Watching Emma (2020) is like spending 125 minutes in a Ladurée shop set in the 1800s. A real life Fragonard painting, the film’s soft-hued colour palette submerges the viewer in a modern vision of Georgian romance and the world of the Jane Austen is re-imagined with frills, pastels and macarons.
Ostentatious bonnets and colourful spencers brighten each scene whilst splashes of mint, pink, yellow and blue are reminiscent of Sofia Coppola’s “Marie Antoinette” and Wes Anderson’s “Grand Budapest Hotel”. With every season being given a specific colour palette, the aristocratic aesthetic of Austen’s England is communicated through everything from extravagant floral wallapaper to delicate bone china.
Oscar-winning costume designer Alexandra Byrne modernises the character of Emma by re-interpreting her as a fashionable woman from the 21st century. Emma (played by Ana Taylor-Joy) becomes a symbol of Victorian vanity as her outfits bedazzle the viewer every time she enters a room. The focus on empirical hemlines is reminiscent of the Parisian fashion journals of the early 19th century which repeatedly showed dresses gathered under the bust and fashioned out of delicate white muslin.
Despite these direct references, Byrne revived the costumes by rendering the designs in unusually modern fabrics and colours. Dismantling the common assumption that clothing was particularly demure during the 1800s, Byrne notes that new dying techniques colour had actually become common practice. On top of the layers of white muslin (the typical costume of choice for wealthy females at the time), Byrne further updates this style with bright accessories. Whilst the students’ bright red hoods seem to come straight out of the Handmaiden’s Tale, Emma’s deep blue pelisse and green checked coat makes her the focal point of every scene. It is worth noting that the milinary shop is featured repeatedly throughout the film: Emma’s world is one of fashion, manipulation and self-image, all of which are essential to her role as style-icon and matchmaker.Colour was a symbol of wealth during the 1810s and Byrne manipulates this to spectacular effect. The colour of each costume is used to vividly express the personality of each character; be it witm irony or ridicule, the viewer mocks Mrs Elton’s outrageous attire, her orange day dress and the comedically large black ribbon atop of her head.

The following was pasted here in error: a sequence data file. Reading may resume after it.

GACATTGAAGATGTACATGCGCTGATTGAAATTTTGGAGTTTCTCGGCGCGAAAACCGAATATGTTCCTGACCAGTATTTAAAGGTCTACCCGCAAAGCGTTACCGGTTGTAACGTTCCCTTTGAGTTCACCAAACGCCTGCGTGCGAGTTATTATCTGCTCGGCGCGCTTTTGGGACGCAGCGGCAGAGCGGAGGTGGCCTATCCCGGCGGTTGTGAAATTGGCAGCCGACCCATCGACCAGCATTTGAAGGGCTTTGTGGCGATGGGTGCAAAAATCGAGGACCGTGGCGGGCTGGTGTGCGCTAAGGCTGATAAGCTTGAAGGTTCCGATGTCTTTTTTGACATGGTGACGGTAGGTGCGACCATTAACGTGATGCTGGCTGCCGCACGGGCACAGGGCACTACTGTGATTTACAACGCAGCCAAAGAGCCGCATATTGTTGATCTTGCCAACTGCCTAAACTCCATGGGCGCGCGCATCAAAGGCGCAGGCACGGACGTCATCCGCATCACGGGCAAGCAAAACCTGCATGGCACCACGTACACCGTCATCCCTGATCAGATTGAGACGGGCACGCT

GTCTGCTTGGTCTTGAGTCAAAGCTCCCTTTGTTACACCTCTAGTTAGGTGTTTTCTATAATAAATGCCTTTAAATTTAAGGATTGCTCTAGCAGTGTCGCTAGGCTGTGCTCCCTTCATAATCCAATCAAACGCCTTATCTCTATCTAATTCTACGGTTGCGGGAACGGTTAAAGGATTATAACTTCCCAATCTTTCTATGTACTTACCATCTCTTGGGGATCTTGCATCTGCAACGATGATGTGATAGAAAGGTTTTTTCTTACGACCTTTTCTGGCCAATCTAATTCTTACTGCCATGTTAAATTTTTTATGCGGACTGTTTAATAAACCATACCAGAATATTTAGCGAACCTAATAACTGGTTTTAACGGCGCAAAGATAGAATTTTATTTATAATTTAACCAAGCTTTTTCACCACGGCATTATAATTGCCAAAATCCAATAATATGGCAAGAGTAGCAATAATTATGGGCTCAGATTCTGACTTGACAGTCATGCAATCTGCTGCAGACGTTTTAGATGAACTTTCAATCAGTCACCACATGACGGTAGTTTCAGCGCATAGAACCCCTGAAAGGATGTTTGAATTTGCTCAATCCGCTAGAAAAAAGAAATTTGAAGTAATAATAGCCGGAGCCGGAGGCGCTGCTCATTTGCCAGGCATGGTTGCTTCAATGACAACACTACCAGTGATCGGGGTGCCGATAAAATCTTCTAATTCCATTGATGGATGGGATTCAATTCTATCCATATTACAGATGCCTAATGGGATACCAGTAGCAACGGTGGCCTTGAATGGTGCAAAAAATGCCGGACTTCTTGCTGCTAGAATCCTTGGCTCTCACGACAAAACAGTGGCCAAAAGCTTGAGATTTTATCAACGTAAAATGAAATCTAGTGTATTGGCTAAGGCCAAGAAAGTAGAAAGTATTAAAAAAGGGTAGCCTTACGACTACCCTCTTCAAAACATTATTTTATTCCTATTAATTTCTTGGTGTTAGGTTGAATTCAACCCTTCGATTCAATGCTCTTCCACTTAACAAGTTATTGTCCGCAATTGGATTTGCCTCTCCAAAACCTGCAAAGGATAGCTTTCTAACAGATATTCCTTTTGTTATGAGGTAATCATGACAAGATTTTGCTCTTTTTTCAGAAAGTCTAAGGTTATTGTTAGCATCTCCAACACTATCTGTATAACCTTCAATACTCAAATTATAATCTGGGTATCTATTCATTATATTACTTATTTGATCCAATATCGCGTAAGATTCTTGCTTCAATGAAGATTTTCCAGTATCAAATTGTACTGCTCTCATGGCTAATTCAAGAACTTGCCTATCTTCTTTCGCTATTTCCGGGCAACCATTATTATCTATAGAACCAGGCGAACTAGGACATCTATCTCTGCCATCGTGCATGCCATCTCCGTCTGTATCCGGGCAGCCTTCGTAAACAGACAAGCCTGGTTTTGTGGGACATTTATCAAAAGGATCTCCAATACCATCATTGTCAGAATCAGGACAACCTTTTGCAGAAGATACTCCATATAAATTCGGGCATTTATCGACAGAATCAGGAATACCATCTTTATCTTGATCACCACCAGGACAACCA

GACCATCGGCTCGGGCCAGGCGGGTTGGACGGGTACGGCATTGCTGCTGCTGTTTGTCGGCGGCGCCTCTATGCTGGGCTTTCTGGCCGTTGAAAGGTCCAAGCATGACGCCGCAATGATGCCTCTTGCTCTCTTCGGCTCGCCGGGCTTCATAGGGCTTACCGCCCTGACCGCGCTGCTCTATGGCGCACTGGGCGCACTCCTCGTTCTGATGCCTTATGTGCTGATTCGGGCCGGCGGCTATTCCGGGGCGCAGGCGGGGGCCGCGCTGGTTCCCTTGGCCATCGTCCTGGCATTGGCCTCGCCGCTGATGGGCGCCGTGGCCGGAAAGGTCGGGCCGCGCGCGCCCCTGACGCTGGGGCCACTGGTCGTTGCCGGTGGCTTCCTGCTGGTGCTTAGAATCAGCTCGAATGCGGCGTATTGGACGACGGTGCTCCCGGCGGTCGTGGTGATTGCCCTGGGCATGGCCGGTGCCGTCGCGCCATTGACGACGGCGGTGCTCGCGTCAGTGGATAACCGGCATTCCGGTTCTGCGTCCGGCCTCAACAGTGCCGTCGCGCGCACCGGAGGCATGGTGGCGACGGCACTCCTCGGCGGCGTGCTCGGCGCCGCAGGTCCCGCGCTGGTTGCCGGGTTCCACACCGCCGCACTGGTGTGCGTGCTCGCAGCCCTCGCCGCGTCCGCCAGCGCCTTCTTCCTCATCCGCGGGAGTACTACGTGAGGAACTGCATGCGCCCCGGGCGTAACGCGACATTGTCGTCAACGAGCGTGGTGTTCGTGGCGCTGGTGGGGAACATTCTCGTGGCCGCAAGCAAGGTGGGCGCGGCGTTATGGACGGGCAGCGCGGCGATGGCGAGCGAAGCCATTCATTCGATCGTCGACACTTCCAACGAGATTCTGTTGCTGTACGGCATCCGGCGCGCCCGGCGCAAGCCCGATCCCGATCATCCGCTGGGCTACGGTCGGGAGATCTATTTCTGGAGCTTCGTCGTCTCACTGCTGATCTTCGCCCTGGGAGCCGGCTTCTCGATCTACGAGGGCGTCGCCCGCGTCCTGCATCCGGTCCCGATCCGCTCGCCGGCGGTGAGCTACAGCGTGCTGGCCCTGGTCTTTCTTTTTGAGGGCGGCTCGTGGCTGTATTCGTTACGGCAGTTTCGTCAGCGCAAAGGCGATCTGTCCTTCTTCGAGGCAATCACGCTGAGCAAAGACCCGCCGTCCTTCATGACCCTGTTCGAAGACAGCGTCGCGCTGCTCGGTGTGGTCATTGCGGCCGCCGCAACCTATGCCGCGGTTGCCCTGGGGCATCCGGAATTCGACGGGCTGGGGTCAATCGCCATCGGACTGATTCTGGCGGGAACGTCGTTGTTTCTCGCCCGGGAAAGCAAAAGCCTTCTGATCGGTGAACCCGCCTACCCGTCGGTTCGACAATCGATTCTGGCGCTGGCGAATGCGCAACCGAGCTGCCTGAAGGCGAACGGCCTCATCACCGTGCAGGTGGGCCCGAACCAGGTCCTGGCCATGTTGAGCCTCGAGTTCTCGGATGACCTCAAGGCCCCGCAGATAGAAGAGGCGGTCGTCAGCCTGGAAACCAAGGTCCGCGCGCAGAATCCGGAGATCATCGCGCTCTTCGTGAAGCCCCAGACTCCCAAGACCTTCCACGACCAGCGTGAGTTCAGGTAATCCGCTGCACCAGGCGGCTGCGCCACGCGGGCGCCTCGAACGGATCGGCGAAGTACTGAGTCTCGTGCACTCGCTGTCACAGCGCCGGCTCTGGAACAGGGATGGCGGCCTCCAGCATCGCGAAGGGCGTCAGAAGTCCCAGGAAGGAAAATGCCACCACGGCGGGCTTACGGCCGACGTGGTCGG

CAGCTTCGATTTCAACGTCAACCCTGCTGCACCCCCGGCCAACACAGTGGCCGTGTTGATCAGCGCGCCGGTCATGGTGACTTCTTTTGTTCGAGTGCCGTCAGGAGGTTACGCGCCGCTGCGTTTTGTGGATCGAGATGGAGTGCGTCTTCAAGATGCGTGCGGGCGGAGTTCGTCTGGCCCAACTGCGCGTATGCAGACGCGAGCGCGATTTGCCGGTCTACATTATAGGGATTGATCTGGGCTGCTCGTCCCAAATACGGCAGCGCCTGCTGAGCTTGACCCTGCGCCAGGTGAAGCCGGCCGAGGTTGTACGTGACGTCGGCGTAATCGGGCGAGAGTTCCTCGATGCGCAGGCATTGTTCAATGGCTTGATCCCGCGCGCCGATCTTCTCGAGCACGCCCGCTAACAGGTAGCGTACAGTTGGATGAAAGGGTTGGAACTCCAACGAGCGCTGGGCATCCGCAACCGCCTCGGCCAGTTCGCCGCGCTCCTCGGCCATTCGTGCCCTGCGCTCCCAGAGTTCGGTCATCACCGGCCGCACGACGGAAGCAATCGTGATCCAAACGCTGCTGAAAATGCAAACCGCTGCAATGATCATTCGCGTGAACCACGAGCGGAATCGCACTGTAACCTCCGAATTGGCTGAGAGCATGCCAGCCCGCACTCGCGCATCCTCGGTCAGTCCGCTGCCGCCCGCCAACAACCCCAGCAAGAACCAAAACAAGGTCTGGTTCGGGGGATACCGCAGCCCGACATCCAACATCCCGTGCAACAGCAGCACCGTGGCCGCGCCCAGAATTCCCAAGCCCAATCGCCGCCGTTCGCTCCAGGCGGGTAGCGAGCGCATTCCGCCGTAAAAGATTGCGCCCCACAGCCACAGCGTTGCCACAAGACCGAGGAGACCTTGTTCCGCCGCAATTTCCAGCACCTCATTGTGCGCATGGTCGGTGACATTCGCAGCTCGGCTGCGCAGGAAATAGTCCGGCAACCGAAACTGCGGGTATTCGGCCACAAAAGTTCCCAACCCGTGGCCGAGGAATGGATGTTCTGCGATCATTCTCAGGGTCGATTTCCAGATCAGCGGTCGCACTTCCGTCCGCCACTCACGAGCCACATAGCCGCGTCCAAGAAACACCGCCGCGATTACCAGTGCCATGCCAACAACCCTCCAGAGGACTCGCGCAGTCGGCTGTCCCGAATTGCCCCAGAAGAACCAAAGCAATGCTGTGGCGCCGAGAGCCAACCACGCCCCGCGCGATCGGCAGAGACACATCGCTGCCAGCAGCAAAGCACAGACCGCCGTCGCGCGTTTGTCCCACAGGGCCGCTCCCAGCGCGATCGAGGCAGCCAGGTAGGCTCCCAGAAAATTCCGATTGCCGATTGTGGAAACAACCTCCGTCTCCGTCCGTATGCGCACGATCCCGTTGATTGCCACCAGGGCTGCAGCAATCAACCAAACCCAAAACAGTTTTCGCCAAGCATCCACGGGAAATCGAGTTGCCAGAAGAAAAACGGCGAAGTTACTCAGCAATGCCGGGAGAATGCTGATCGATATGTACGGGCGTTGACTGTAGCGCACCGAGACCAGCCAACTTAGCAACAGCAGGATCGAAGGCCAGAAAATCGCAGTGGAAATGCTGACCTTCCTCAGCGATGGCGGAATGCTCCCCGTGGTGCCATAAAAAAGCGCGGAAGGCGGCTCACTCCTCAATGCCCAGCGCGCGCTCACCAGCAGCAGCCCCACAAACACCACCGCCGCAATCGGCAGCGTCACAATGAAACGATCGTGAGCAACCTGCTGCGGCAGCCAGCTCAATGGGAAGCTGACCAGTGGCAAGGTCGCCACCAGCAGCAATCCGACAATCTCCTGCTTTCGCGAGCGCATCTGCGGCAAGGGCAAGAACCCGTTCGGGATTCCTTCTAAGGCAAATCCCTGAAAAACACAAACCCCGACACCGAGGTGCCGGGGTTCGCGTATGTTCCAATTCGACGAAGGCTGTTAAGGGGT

Men’s fashion is granted equal importance in Emma. Raised collars add an almost claustrophobic allure to each outfit, symbolising the rigid definition of masculinity at the time. With sharp cuts and tailoring being more predominant than embroidery for men’s fashion, the natural form of the body was enhanced in order to match with Neoclassical ideals. Indeed, the costumes of Mr. Woodhouse (played by Bill Nighy) and Mr. Knightly (Johnny Flynn) play on traditionally rich colours and materials to communicate wealth and superiority.
The naked body becomes just as important as the clothed body in Emma. Whilst the male form is shown completely (see Knightly’s dressing scene at the beginning of the film), the female nude is treated with irreverence. A stark contrast to typical presentations of the female nude at the time, Emma is shown warming her backside and Knightly’s declaration of love is comedially ruined by a nosebleed.
Using the treatment of the body to subvert the Georgian gender hierarchies, the manipulation of the body is central to Byrne’s reworking of ‘Emma’ and a modern twist is given to a timeless novel which clearly shows that sometimes, less is not more.